"I made my home amidst the earthly lot,

Yet, so unearthly is it, tranquil and free

From the madding crowd. How's that?

An ethereal existence transcends the worldly.

Picking chrysanthemums yonder the hedge,

Looking up, perchance, I caught sight of Nan Shan.

Behold its beauty at sunset, and

Homing birds are already on their way back.

There is so much truth in this reality,

And yet, I find no words to explain it.

and those from Gu Kuang's (°ca725-†ca814) poem Guoshan Nongjia (Visiting a Farmer's Home in a Hilly Village):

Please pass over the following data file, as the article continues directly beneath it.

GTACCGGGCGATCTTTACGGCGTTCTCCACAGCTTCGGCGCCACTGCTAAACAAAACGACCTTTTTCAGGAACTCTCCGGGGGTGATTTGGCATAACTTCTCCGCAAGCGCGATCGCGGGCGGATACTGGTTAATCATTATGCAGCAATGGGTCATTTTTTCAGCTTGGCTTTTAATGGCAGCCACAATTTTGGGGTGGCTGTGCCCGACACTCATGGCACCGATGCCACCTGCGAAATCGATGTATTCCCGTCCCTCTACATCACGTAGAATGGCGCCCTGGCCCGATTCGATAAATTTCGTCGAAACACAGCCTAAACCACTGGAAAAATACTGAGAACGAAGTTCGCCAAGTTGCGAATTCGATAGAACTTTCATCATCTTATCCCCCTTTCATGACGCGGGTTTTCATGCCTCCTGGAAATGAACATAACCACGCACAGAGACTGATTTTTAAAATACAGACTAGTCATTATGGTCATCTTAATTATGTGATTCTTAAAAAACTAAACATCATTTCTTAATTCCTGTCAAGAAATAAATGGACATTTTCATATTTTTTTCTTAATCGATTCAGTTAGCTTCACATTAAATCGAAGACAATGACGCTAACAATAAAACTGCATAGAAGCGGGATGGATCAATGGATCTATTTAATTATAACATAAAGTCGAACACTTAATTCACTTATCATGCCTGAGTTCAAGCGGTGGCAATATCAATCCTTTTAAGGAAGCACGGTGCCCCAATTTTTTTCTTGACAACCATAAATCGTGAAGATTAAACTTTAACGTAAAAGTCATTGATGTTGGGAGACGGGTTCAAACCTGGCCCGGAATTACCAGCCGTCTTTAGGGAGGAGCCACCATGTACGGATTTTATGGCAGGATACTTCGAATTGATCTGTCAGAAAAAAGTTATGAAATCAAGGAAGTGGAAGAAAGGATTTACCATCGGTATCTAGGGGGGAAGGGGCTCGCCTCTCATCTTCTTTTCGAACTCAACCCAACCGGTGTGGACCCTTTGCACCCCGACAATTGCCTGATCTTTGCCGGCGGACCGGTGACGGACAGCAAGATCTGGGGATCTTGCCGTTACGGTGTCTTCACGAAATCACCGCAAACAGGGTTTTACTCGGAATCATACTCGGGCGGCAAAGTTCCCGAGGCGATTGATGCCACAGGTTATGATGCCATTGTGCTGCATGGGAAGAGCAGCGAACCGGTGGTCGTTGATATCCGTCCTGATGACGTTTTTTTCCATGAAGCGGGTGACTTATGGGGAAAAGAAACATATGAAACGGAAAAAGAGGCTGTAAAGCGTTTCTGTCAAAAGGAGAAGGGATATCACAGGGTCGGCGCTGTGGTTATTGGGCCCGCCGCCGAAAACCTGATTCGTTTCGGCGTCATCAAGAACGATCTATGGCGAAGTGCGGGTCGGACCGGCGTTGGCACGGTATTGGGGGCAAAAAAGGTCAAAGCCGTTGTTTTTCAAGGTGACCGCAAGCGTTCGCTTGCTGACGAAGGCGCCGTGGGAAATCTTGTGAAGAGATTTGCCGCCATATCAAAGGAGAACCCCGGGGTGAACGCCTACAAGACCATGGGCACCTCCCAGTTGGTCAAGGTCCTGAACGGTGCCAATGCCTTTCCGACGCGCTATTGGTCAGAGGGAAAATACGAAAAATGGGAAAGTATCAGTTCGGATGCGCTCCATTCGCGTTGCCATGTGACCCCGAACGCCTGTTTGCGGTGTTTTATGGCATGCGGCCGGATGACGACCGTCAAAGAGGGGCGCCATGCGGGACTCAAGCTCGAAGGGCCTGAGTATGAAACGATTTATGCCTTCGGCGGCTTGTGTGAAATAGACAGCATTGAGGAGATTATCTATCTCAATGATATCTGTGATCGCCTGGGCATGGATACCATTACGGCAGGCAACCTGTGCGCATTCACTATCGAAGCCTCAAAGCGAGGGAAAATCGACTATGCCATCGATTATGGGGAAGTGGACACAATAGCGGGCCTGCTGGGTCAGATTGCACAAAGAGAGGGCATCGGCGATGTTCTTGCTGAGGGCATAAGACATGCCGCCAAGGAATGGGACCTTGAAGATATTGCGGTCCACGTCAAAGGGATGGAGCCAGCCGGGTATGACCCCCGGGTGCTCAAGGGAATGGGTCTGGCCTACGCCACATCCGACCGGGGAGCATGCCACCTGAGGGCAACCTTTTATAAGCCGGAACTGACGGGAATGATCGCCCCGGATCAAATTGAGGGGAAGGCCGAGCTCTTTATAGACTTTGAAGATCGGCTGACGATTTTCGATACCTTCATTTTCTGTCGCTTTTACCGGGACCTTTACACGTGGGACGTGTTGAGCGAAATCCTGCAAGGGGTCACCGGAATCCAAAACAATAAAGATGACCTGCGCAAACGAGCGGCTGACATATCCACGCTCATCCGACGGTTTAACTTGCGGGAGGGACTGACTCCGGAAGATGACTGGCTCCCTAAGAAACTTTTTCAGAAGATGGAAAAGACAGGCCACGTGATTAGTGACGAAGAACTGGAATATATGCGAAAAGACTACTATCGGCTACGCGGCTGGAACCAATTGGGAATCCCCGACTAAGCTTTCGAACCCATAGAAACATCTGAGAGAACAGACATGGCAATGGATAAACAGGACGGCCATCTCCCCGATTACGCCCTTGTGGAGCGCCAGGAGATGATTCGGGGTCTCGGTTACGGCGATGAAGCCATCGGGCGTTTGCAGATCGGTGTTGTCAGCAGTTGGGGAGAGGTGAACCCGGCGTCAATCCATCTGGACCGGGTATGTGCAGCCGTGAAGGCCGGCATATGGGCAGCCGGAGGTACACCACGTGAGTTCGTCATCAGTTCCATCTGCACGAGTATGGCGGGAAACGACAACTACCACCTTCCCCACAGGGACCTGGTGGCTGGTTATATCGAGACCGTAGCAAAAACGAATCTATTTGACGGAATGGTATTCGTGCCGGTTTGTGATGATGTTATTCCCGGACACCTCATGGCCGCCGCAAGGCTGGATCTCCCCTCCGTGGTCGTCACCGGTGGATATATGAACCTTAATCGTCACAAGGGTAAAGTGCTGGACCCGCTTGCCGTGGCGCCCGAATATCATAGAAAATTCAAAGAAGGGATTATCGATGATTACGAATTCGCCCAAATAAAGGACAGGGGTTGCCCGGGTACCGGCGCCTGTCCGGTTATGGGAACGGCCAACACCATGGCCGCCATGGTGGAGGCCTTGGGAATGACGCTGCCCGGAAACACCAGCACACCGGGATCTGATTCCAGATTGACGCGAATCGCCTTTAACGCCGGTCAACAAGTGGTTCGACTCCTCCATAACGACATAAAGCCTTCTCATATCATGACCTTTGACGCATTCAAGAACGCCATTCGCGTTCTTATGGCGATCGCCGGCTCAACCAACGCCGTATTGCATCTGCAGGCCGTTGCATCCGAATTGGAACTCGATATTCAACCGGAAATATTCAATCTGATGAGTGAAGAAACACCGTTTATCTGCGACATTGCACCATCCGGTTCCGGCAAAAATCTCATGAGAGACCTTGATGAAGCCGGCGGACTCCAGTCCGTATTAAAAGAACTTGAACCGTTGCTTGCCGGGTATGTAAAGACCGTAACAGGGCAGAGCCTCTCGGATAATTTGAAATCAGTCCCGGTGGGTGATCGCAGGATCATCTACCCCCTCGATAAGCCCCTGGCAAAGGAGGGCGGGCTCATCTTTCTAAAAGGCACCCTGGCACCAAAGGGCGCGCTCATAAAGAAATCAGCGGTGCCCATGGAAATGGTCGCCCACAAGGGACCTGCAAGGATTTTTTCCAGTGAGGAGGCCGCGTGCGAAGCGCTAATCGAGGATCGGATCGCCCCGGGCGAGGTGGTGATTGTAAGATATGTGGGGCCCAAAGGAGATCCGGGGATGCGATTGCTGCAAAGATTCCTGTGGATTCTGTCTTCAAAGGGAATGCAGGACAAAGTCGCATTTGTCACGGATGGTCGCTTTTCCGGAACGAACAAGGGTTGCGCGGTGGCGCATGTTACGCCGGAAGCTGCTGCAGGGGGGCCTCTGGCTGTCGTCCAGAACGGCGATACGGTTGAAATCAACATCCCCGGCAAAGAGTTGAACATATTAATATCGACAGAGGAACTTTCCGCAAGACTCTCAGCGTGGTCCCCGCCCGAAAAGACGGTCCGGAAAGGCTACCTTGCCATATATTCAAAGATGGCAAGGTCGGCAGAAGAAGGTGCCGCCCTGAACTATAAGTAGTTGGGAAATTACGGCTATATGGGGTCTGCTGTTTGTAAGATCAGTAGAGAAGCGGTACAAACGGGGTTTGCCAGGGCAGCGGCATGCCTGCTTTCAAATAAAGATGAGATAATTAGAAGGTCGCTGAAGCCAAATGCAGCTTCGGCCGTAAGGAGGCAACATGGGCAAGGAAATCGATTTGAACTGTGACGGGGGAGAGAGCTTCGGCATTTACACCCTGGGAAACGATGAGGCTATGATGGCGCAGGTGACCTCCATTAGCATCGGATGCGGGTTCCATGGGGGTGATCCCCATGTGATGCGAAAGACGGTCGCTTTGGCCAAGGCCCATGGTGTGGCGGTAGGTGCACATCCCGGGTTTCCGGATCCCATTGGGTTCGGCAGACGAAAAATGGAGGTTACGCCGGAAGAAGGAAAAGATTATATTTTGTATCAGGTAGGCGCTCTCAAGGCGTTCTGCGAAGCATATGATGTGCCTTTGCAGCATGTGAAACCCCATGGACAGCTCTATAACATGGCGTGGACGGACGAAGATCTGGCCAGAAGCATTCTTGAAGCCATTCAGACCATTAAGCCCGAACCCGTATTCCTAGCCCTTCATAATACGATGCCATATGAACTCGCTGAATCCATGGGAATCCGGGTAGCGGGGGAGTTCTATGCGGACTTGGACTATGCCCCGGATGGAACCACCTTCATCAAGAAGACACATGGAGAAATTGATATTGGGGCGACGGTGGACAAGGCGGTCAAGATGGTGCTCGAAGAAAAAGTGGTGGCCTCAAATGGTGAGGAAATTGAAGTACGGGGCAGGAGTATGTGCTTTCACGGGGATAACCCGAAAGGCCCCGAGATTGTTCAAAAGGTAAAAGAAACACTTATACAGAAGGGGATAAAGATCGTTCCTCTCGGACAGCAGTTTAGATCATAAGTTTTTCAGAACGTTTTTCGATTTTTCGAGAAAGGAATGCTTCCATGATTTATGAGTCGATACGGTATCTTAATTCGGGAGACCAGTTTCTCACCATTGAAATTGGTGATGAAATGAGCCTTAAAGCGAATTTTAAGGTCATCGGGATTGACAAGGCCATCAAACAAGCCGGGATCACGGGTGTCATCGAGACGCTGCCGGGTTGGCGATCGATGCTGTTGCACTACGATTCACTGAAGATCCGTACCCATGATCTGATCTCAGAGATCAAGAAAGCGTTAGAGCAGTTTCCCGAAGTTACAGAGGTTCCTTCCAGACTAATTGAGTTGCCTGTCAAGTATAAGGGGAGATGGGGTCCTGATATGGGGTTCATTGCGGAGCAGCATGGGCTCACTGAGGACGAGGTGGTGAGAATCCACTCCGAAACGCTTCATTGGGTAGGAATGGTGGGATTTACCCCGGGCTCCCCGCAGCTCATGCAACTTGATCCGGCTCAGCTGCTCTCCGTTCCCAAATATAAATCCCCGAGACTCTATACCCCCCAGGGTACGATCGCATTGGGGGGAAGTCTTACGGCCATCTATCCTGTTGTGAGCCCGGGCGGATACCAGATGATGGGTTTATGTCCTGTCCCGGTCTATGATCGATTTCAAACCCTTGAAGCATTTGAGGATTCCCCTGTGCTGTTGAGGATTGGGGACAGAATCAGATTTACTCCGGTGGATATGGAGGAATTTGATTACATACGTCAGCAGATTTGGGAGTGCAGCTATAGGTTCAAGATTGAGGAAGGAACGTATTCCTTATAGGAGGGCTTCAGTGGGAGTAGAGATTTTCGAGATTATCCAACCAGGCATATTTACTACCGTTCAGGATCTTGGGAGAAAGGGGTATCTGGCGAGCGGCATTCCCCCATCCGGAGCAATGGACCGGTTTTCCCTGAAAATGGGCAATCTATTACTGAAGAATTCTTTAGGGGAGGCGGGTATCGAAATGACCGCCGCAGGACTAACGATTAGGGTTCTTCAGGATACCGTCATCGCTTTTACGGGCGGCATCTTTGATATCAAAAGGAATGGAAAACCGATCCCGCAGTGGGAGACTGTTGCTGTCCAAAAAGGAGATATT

"Crossing the wooden bridge, I was enthralled by the gurgling below.

Under the thatched roof, in the midday glow, the quiet was broken by the cock's crow.

Ah, don't worry, please don't bother about the tea-leaves smoky.

What a pleasure it is to dry grain in the beautiful sunshine!"